Cremation capsules come as a flat-pack made out of cardboard or fibreboard with cotton rope handles. They are primarily used in direct cremations as they are not on display to the public so they don’t need all the bells and whistles some caskets come with. They also have the fastest-burning time of any coffin or casket, and consequently release around 90% less emissions than MDF coffins or timber coffins and caskets.
Cardboard coffins are therefore a good alternative for more of a sustainable funeral, as they are often 100% biodegradable, meaning they break down in the earth much quicker than other coffin types. While they are the most budget-friendly option, this doesn’t have to make them boring or impersonal.
You and your family have the option to make personal, customisable decorations to these coffins. And, if your trying to spread the payout of funeral insurance or a funeral bond to cover the cost of your funeral- the need to pay less for a coffin can save money for more meaningful funeral services.
Budget Coffins: Price: $800 – $1,200
More traditional coffins are constructed out of a plywood or medium density fibreboard (MDF). They are typically constructed in a similar flat-pack style to cremation capsules or cardboard coffins with plastic handles. MDF coffins were introduced as a cost-effective alternative to hardwood coffins.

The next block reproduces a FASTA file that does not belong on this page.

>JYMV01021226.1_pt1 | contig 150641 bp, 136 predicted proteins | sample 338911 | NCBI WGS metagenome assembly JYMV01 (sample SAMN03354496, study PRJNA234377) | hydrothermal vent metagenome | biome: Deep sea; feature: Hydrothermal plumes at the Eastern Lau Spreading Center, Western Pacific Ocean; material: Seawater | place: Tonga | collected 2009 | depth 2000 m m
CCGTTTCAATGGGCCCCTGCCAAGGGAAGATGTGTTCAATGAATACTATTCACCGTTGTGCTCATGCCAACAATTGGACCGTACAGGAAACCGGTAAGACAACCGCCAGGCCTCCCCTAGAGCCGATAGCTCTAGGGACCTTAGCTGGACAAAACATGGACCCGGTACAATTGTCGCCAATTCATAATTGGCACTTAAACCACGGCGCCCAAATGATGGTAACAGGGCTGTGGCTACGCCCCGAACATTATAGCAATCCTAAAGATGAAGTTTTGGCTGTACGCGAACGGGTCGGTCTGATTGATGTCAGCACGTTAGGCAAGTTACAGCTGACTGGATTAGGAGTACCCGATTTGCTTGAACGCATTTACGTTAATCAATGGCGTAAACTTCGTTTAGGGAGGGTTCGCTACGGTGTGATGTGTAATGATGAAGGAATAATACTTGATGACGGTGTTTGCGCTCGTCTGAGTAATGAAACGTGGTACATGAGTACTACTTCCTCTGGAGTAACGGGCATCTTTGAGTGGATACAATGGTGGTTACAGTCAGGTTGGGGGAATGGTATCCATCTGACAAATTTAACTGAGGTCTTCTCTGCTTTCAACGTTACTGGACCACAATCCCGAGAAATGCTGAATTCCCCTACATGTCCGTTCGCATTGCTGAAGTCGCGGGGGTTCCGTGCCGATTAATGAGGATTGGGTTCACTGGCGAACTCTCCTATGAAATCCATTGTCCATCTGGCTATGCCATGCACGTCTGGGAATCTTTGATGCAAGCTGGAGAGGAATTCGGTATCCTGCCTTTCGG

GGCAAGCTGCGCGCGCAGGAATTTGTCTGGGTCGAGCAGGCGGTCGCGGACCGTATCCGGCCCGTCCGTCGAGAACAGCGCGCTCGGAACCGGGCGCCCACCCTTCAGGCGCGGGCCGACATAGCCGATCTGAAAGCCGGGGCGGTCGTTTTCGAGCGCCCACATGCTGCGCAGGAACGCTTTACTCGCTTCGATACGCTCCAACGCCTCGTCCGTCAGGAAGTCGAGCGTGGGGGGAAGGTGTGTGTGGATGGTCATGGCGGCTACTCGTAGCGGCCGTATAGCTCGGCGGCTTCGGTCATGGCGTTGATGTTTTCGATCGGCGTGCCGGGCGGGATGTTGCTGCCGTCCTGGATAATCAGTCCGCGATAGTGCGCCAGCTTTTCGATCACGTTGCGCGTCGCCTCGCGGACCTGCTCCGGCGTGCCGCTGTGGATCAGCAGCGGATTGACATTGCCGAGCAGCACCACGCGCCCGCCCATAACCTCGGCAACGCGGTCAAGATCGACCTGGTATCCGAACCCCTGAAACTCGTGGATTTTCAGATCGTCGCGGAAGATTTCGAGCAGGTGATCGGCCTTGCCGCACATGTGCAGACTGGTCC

The benefit of using MDF coffins is that they can be used for cremation or traditional burial. However, these coffins are constructed using a binding agent which contains formaldehyde – a toxic substance which contaminates the soil upon being buried or the atmosphere when burned. This makes a budget coffin less environmentally friendly, and could conflict with the deceased’s wishes or values to minimise this impact.
Mid-range Coffins: Price: $2,000 – $4,000
Mid-range coffins are usually constructed out of MDF and occasionally out of steel. Compared to cheaper coffins they have extra embellishments like metal handles, tiered lids and varnished finishes.
More Expensive Coffins: Price: $6,000 – $10,000